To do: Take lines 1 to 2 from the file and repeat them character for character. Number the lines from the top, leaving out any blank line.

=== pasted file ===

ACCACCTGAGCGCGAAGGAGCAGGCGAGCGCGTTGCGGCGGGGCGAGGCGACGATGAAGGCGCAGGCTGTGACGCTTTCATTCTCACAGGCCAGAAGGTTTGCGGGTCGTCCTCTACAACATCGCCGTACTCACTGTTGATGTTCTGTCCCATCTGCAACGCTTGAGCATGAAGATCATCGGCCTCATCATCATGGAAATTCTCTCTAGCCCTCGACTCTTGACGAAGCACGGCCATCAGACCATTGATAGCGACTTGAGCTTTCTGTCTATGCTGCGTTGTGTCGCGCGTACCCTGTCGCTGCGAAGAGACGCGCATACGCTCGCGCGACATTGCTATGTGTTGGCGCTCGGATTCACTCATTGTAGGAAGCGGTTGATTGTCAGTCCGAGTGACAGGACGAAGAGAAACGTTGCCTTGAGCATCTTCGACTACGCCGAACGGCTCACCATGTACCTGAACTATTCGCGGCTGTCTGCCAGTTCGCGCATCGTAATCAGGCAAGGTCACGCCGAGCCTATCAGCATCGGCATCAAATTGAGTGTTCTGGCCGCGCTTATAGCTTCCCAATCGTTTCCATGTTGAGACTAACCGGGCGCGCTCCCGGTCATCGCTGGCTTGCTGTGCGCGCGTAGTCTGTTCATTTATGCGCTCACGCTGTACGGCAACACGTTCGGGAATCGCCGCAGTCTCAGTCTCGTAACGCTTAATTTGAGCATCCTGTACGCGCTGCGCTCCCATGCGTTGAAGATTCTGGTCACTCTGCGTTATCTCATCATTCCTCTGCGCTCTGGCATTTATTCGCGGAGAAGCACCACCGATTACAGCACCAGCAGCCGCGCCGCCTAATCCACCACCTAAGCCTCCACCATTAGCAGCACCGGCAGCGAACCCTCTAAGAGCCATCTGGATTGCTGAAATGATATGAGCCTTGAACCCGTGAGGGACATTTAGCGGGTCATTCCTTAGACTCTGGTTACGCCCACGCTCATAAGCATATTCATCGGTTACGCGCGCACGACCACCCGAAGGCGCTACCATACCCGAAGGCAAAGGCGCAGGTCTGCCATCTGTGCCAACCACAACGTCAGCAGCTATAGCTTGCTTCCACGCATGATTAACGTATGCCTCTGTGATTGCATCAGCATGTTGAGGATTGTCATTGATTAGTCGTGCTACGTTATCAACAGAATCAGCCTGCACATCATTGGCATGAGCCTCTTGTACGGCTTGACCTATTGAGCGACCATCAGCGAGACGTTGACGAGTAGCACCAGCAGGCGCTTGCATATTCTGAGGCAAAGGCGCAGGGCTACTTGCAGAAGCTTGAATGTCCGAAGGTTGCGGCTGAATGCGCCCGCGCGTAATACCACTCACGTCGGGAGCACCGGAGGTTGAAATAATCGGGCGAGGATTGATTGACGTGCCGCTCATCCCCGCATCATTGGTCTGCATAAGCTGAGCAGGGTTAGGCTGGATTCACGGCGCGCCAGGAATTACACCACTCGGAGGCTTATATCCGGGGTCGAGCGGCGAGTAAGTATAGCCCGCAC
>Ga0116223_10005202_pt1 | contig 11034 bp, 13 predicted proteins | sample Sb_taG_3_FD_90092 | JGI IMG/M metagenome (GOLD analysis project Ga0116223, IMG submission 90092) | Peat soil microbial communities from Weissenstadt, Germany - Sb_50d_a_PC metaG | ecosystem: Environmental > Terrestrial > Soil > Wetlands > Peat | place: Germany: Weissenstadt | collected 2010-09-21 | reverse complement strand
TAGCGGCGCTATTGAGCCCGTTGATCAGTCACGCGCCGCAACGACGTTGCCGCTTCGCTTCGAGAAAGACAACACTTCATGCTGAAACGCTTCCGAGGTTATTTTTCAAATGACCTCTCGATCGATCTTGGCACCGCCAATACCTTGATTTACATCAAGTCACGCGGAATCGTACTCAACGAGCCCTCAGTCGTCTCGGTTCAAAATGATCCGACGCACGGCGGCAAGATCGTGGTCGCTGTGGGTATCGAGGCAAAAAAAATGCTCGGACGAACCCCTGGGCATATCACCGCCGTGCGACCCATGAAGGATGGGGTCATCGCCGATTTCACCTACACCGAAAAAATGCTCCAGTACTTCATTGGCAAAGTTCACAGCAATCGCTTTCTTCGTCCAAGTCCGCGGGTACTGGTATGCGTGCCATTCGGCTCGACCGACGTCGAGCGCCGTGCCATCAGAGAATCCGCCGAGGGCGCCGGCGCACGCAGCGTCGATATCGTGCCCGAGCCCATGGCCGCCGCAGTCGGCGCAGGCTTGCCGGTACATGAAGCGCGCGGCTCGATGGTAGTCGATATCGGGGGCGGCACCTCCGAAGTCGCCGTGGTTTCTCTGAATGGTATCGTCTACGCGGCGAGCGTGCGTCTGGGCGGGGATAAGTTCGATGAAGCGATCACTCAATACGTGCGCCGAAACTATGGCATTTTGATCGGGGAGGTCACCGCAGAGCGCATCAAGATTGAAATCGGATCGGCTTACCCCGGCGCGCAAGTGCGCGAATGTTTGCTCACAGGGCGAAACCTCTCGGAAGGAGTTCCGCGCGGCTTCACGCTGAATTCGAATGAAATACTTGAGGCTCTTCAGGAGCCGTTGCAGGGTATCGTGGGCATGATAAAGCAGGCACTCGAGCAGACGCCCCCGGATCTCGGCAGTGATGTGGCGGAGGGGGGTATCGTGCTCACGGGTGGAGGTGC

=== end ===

ACCACCTGAGCGCGAAGGAGCAGGCGAGCGCGTTGCGGCGGGGCGAGGCGACGATGAAGGCGCAGGCTGTGACGCTTTCATTCTCACAGGCCAGAAGGTTTGCGGGTCGTCCTCTACAACATCGCCGTACTCACTGTTGATGTTCTGTCCCATCTGCAACGCTTGAGCATGAAGATCATCGGCCTCATCATCATGGAAATTCTCTCTAGCCCTCGACTCTTGACGAAGCACGGCCATCAGACCATTGATAGCGACTTGAGCTTTCTGTCTATGCTGCGTTGTGTCGCGCGTACCCTGTCGCTGCGAAGAGACGCGCATACGCTCGCGCGACATTGCTATGTGTTGGCGCTCGGATTCACTCATTGTAGGAAGCGGTTGATTGTCAGTCCGAGTGACAGGACGAAGAGAAACGTTGCCTTGAGCATCTTCGACTACGCCGAACGGCTCACCATGTACCTGAACTATTCGCGGCTGTCTGCCAGTTCGCGCATCGTAATCAGGCAAGGTCACGCCGAGCCTATCAGCATCGGCATCAAATTGAGTGTTCTGGCCGCGCTTATAGCTTCCCAATCGTTTCCATGTTGAGACTAACCGGGCGCGCTCCCGGTCATCGCTGGCTTGCTGTGCGCGCGTAGTCTGTTCATTTATGCGCTCACGCTGTACGGCAACACGTTCGGGAATCGCCGCAGTCTCAGTCTCGTAACGCTTAATTTGAGCATCCTGTACGCGCTGCGCTCCCATGCGTTGAAGATTCTGGTCACTCTGCGTTATCTCATCATTCCTCTGCGCTCTGGCATTTATTCGCGGAGAAGCACCACCGATTACAGCACCAGCAGCCGCGCCGCCTAATCCACCACCTAAGCCTCCACCATTAGCAGCACCGGCAGCGAACCCTCTAAGAGCCATCTGGATTGCTGAAATGATATGAGCCTTGAACCCGTGAGGGACATTTAGCGGGTCATTCCTTAGACTCTGGTTACGCCCACGCTCATAAGCATATTCATCGGTTACGCGCGCACGACCACCCGAAGGCGCTACCATACCCGAAGGCAAAGGCGCAGGTCTGCCATCTGTGCCAACCACAACGTCAGCAGCTATAGCTTGCTTCCACGCATGATTAACGTATGCCTCTGTGATTGCATCAGCATGTTGAGGATTGTCATTGATTAGTCGTGCTACGTTATCAACAGAATCAGCCTGCACATCATTGGCATGAGCCTCTTGTACGGCTTGACCTATTGAGCGACCATCAGCGAGACGTTGACGAGTAGCACCAGCAGGCGCTTGCATATTCTGAGGCAAAGGCGCAGGGCTACTTGCAGAAGCTTGAATGTCCGAAGGTTGCGGCTGAATGCGCCCGCGCGTAATACCACTCACGTCGGGAGCACCGGAGGTTGAAATAATCGGGCGAGGATTGATTGACGTGCCGCTCATCCCCGCATCATTGGTCTGCATAAGCTGAGCAGGGTTAGGCTGGATTCACGGCGCGCCAGGAATTACACCACTCGGAGGCTTATATCCGGGGTCGAGCGGCGAGTAAGTATAGCCCGCAC
>Ga0116223_10005202_pt1 | contig 11034 bp, 13 predicted proteins | sample Sb_taG_3_FD_90092 | JGI IMG/M metagenome (GOLD analysis project Ga0116223, IMG submission 90092) | Peat soil microbial communities from Weissenstadt, Germany - Sb_50d_a_PC metaG | ecosystem: Environmental > Terrestrial > Soil > Wetlands > Peat | place: Germany: Weissenstadt | collected 2010-09-21 | reverse complement strand